September 4, 2012
By Shelly Kilroy, Meijer Gardens Librarian
After Frederik Meijer Gardens’ members book group read Founding Gardeners: The Revolutionary Generation, Nature, and the Shaping of the American Nation, we all agreed President’s Day will never be the same.
“Founding Gardeners” by Andrea Wulf
Learning about the great love Washington, Jefferson, Adams and Madison had for the land and plants and gardens in particular, and how it shaped their politics, was fascinating and enlightening.
For example, in their gardens, these men focused on using native American plants and less formal planting styles than were in fashion in Europe. For them, this was a political statement. Their gardens would be truly American in both plants and in style.
For all of us in the book group this was a fascinating new look at a fledgling nation and the founders we thought we knew.
On October 2, we will be reading and discussing John Muir: Nature’s Visionary by Gretel Ehrlich. This should be a fascinating read and a great prelude to the presentation on John Muir by Lee Stetson at the Wege Environmental Lecture on October 23.
By Shelly Kilroy, Librarian
On May 1, we wrapped up our third year of discussing interesting and enlightening books in our Art & Gardens Book Discussion Group. Our members-only group reads books related to art, gardening and nature and meets the first Tuesday of each month from September to May at 1 p.m.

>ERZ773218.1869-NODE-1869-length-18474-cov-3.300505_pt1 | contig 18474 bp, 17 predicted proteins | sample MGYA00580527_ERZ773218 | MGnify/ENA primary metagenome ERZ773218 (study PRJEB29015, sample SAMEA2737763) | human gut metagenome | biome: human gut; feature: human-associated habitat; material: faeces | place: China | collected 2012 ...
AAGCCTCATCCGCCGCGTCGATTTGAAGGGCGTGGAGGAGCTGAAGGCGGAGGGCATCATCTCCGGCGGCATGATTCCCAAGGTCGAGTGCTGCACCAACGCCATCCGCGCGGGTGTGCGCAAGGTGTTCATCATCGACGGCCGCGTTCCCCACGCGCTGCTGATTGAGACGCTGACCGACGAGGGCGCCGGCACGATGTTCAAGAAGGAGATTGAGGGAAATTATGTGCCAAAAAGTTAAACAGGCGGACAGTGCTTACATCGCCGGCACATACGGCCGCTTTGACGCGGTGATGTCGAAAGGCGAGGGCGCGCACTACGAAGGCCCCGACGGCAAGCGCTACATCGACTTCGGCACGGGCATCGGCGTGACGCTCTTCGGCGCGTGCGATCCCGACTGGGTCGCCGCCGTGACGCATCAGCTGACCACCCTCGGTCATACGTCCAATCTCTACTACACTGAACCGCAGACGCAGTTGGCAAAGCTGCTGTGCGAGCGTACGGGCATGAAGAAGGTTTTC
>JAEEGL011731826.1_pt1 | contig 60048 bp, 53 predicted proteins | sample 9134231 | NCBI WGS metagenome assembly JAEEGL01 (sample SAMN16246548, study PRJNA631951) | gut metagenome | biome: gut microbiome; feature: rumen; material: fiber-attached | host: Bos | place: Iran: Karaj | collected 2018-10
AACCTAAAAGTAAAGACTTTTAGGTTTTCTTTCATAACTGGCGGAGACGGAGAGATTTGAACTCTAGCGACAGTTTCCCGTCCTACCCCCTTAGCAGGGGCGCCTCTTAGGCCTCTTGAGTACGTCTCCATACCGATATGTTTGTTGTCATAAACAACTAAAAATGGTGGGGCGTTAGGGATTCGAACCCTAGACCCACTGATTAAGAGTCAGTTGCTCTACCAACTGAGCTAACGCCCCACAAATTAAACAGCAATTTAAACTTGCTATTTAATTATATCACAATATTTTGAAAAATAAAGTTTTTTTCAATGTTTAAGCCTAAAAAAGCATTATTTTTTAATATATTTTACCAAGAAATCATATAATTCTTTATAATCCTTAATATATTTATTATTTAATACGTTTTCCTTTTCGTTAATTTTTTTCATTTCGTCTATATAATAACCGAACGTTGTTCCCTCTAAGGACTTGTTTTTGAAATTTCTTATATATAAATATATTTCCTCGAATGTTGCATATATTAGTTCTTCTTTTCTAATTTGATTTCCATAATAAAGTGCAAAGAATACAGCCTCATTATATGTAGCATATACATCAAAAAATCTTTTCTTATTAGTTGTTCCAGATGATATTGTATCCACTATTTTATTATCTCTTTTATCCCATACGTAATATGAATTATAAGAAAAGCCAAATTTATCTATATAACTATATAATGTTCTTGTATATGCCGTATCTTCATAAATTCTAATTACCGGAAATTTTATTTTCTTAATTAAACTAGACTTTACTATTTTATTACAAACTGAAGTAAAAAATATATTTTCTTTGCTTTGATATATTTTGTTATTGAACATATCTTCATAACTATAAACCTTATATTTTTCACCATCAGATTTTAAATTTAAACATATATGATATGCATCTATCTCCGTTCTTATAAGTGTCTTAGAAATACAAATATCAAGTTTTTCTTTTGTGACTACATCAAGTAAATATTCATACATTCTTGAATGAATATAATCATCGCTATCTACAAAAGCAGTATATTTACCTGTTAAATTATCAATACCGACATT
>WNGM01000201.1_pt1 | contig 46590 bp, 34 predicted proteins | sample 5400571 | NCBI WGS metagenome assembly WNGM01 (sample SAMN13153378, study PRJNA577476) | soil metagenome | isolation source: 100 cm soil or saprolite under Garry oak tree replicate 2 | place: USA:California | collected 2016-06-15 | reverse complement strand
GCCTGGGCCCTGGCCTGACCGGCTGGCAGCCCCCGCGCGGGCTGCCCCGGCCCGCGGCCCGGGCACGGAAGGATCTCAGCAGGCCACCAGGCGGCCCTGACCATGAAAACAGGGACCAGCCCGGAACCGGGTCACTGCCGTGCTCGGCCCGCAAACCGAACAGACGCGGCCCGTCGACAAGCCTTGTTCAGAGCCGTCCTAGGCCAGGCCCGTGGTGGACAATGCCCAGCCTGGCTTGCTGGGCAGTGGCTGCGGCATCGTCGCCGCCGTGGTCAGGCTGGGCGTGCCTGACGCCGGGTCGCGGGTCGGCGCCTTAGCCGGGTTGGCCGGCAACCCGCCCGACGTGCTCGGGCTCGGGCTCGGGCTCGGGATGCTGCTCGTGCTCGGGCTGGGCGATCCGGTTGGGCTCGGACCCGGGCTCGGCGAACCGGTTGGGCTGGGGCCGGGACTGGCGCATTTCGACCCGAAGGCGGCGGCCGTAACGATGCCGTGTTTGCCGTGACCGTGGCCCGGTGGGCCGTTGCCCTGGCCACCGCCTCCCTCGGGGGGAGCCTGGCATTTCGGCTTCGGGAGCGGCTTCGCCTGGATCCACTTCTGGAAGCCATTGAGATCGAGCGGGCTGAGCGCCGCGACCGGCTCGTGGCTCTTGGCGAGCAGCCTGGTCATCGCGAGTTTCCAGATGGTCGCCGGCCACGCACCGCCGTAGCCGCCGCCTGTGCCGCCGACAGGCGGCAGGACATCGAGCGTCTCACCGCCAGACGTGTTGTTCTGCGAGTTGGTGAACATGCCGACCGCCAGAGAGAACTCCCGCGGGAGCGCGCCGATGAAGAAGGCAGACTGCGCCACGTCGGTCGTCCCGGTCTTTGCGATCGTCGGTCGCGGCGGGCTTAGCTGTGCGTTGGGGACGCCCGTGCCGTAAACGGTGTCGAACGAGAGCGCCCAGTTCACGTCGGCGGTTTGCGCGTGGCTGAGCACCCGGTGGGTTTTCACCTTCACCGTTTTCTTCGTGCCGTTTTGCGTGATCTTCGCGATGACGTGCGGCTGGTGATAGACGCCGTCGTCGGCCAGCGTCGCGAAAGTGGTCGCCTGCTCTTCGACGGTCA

For our final discussion we took on two books: Michael Cunningham’s By Nightfall and Noah Charney’s Stealing the Mystic Lamb.
Our discussion of the novel By Nightfall revolved around beauty in all its forms from pieces of art to people. Though this book gave us the opportunity for some lively discussion we ended up split on the issue of whether we would recommend it or not.
Noah Charney’s non-fiction piece was a fascinating look at art theft throughout history, in particular as it related to the most stolen piece of art of all time, Jan van Eyck’s Ghent Altarpiece. We agreed that though it was dense with information, and sometimes hard to get through, the information was fascinating and we learned a great deal about the issue of art theft and protecting the world’s great art.
This was our last discussion before our summer break. We will gather together again in September to discuss Founding Gardeners: The Revolutionary Generation, Nature and the Shaping of the American Nation by Andrea Wulf. We hope you can join us to read and discuss this book and these other great titles:
October: John Muir: Nature’s Visionary by Gretel Ehrlich
November: The Paper Garden: An Artist Begins her Life’s Work at 72 by Molly Peacock
December: A Naturalist Buys an Old Farm by Edwin Way Teale
January: Flower Confidential: The Good, the Bad and the Beautiful by Amy Stewart
February: The Private Lives of Impressionists by Sue Roe
March: Plastic Ocean by Charles Moore
April: The Beekeeper’s Lament by Hannah Nordhaus
May: My Love Affair with Modern Art by Katharine Kuh
Interested in being a part of the next book discussion in October? Contact Shelly Kilroy at email@example.com for more information on how you can become involved.